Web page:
- A New Albany, Ohio, country club and golf course has paid nearly nearly $90,000 in back wages and damages to 32 workers, the U.S. Department of Labor announced Dec. 15.
- The company, New Era Golf Ohio NAL Inc., included salaried managers in tipped employees’ tip pool, thereby invalidating it and preempting the company’s ability to take a tip credit, DOL said.
- New Era also violated the Fair Labor Standards Act by not keeping accurate pay records and making automatic deductions for lunch breaks, even when employees were unable to take a break, DOL alleged. The deductions also led to employees not receiving minimum wage or overtime as required by law.
Businesses often run afoul of tipping regulations.
While pooling tips is an acceptable practice, DOL has specified through an FLSA rule that managers and supervisors may not collect on the earnings, even if they do not claim a tip credit. Violating the rule can come with hefty penalties; recently, an Austin-based restaurant agreed to pay $230,000 after DOL found it required tip-sharing with managers.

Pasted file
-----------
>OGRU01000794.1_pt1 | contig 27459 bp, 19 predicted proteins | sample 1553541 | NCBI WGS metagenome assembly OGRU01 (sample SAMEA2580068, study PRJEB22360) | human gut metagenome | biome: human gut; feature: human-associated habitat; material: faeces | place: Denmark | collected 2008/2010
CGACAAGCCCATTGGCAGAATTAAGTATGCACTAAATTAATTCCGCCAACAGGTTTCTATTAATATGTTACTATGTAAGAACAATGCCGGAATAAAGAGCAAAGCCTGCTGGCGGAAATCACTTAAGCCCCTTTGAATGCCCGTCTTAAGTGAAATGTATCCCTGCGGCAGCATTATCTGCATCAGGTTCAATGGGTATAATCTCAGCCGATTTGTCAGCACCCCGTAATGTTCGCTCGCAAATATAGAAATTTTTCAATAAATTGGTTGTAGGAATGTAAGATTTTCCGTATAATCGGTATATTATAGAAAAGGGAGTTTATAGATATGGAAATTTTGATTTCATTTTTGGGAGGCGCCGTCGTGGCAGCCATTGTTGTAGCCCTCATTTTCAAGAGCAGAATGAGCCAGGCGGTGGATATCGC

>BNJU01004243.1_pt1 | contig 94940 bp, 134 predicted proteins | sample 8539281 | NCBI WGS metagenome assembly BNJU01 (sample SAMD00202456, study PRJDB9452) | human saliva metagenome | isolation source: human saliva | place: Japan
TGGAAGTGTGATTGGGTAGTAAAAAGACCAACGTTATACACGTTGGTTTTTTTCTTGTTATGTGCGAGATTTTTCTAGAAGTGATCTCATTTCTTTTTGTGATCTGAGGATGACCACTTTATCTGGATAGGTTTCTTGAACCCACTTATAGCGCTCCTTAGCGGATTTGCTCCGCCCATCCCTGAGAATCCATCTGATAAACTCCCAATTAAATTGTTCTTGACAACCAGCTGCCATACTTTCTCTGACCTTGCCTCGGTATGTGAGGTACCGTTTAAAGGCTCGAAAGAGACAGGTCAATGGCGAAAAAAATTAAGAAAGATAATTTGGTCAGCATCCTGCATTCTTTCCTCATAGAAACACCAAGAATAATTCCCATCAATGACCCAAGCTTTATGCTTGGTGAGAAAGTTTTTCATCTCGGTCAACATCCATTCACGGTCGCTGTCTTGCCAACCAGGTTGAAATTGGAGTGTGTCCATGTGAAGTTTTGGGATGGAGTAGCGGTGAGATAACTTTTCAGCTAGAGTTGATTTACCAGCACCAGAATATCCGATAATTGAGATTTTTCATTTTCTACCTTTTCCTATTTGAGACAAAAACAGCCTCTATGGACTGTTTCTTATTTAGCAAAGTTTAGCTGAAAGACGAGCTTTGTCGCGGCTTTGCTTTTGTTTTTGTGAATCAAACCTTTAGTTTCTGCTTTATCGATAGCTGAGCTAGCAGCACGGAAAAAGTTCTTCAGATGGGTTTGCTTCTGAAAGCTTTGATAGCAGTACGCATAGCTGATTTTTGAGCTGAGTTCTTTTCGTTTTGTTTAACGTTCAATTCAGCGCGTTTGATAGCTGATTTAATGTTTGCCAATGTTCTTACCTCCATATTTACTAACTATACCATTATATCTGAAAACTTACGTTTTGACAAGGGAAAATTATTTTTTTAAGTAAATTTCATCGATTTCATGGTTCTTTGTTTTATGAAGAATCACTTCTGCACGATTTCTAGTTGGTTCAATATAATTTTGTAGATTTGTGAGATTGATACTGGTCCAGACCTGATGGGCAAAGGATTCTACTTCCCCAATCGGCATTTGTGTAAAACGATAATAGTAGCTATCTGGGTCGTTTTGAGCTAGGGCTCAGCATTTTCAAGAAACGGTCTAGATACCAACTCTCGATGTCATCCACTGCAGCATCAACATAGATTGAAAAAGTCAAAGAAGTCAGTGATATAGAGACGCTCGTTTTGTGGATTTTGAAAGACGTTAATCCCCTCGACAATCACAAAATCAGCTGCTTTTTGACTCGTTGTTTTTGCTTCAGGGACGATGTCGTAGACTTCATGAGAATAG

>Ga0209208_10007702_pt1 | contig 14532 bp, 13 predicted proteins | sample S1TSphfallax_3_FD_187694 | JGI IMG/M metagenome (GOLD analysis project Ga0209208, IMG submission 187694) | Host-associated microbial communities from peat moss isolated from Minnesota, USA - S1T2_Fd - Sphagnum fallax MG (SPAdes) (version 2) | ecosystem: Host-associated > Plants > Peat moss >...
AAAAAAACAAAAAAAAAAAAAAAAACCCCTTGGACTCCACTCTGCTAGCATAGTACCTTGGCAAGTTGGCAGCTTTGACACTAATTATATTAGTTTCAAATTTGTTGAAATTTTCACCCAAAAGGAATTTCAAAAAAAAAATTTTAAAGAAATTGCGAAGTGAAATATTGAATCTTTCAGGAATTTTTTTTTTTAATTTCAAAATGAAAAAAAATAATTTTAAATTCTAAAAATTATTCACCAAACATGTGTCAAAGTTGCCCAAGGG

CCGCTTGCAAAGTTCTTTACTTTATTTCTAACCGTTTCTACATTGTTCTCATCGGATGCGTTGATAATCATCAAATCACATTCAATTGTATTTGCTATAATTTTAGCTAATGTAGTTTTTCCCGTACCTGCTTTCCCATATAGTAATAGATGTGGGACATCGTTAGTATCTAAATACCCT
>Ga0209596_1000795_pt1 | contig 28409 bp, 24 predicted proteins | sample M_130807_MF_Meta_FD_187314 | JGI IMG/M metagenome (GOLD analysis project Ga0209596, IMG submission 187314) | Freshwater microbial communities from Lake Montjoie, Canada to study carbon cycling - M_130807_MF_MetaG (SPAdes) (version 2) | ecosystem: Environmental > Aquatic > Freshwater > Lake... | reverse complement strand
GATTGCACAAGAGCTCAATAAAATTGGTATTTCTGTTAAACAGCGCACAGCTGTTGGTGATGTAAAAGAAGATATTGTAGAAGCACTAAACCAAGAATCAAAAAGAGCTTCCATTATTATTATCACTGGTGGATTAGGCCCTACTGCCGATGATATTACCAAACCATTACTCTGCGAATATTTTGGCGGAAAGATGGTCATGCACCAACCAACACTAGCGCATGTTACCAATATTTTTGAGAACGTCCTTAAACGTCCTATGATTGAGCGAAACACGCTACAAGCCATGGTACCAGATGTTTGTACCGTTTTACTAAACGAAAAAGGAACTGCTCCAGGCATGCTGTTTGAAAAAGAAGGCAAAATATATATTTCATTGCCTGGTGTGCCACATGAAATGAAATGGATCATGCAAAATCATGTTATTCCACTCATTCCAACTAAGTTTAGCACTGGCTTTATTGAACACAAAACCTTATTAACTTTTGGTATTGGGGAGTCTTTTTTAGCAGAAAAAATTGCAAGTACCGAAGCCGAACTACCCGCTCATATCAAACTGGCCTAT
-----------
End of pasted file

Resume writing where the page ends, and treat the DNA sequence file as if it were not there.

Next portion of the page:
DOL’s Wage and Hour Division sought additional resources this year, saying it would prioritize heavy enforcement, particularly in lower-wage industries and in legal areas like overtime, minimum wage, child labor and tipping.
Violations like those are common in the food service industry, and WHD is determined to ensure employers pay workers their full wages and benefits,” Matthew Utley, wage and hour district director in Columbus, Ohio, said in the agency’s statement on the news.
To keep on top of wage and hour compliance, restaurant industry HR pros can review DOL’s Quick Service Restaurants Compliance Assistance Toolkit. A former WHD administrator HR Dive interviewed in May provided some guidance as well. He recommended employers: avoid automatic deductions; ensure supervisors are educated in compliant pay practices; and create alternative reporting avenues, among other tips.